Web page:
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1,225 Posts
Retail is $1-2USD each for the dowels and I certainly wouldn't reuse a bent dowel for that cost.

I know you said you planned to re-insert the dowels, but I was curious if you had tried it yet. The single close-up of the threaded hole doesn't look like the is any of the original I.D. left. I presume those 4 dowels are almost inconsequential since there are several others below the main caps & on the girdle.


BTW I should point something out to other non-F22 people: The obd1 H22/H23 uses a smaller tap/plug and the F23 uses some shorter dowels. Height isn't a problem if you reuse dowels & use bolts to block the holes like FarmerD has.
 

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Classic Man
Civic
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16,355 Posts
Discussion Starter #12 (Edited)
I see what you mean about the pic of the dowel hole, but pictures can be miss leading.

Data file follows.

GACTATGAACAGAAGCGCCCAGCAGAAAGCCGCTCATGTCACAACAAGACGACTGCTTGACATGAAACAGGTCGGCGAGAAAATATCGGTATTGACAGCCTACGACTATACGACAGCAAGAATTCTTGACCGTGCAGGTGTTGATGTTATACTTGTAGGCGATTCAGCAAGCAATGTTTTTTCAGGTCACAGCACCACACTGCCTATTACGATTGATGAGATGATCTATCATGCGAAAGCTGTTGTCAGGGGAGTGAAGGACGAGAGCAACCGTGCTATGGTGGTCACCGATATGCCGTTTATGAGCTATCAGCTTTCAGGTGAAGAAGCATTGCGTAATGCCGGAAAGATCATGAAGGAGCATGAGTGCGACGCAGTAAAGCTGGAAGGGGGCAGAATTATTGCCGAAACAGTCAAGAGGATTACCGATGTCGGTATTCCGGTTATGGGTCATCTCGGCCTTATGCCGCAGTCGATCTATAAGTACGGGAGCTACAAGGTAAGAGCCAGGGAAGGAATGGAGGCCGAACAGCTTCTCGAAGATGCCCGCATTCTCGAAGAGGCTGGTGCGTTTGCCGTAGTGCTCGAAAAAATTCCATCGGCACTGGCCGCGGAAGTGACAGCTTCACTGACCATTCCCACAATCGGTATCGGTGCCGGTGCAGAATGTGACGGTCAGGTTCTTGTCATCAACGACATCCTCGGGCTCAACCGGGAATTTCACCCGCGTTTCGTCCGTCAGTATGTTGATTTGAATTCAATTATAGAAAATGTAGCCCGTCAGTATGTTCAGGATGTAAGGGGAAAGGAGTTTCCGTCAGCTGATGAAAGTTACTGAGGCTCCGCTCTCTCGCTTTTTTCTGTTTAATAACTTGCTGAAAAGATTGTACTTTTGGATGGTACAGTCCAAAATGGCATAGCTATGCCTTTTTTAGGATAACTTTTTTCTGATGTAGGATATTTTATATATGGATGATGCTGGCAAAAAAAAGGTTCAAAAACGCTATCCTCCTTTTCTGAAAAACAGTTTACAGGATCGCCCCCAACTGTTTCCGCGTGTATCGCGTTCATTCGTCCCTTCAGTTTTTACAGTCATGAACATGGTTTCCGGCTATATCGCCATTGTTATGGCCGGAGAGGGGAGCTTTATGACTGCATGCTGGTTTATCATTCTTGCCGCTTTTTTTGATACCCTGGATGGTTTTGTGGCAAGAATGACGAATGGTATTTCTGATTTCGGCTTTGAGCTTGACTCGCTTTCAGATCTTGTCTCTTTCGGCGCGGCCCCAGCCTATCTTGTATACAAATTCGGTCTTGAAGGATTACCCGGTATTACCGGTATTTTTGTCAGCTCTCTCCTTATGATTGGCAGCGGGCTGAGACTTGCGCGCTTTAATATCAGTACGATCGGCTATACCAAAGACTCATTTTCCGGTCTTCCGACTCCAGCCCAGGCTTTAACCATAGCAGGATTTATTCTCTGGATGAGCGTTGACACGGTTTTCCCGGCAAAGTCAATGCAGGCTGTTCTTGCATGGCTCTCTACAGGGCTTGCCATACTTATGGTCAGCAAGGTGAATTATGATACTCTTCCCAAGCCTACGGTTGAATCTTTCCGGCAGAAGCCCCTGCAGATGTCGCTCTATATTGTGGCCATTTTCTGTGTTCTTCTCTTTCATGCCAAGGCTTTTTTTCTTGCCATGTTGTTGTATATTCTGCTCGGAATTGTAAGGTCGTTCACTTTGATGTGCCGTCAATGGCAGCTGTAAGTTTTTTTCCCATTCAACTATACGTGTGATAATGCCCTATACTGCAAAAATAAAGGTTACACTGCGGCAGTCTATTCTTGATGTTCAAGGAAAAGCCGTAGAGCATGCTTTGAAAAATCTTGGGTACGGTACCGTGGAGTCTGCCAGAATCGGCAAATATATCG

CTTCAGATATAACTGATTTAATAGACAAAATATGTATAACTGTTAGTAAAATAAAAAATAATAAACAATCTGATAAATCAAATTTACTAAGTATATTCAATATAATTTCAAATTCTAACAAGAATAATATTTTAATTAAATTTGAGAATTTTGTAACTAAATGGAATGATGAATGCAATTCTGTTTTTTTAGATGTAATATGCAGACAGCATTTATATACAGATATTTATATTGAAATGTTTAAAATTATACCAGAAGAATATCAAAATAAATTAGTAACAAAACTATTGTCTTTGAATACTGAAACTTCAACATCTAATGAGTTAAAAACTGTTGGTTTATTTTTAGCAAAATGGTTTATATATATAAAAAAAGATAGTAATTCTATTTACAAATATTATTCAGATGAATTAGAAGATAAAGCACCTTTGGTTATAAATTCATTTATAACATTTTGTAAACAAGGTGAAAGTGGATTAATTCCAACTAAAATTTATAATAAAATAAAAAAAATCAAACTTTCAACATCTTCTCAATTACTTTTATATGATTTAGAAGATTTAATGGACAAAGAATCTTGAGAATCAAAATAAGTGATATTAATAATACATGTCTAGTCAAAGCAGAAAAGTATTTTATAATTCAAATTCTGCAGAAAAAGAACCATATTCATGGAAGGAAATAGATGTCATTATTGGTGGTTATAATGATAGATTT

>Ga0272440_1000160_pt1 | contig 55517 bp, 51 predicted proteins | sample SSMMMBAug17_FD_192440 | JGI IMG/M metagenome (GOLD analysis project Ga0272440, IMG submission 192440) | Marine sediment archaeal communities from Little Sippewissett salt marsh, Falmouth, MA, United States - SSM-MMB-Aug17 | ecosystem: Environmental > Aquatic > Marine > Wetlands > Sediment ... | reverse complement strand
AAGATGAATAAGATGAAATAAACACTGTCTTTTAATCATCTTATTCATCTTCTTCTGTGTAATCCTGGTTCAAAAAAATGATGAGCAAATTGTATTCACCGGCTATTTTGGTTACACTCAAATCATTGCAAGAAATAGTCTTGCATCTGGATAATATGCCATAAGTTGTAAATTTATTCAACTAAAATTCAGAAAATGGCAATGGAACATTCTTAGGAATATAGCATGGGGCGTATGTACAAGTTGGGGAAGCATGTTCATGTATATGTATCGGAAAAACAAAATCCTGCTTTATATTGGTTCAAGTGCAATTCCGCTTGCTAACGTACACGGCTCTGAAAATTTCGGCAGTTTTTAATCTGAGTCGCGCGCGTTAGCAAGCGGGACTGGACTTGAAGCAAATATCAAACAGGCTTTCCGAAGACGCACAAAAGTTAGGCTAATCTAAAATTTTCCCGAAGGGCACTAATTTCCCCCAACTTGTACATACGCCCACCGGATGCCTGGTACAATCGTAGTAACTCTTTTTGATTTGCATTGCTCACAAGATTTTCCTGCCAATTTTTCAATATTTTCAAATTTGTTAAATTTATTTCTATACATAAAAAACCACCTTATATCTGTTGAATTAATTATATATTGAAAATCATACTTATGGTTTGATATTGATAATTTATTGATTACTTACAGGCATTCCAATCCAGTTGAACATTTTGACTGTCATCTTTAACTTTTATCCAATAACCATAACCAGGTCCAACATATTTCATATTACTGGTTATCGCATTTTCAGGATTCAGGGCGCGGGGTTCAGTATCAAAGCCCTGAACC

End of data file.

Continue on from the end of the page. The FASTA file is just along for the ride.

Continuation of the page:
The dowel hole has two steps, the step or ID that the dowel sits in, and further down (which is where the actual plug will be installed) it has a step and a smaller ID.

The smaller ID section is where the plug will live. Its fully threaded.

The upper section or larger ID is where the dowel goes, and is just barely scratched by the teeth of the tap.

Take a close look.


And yeah about the parts pricing... in America parts are cheaper than most places in the world, except very poor counties like Mexico, etc. They know they can get more money from Canadians, usually about 40% greater pricing up here, it sucks.

I could see them being priced around $10 each. We will see.
 

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Classic Man
Civic
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16,355 Posts
Discussion Starter #13
Ok so I looked up the part numbers for the dowels.

The larger one is 94301-12200, costs me $2.10.

The smaller ones are 94301-10160, costs me $1.50 each.



I ordered them up. Easier and better and smarter.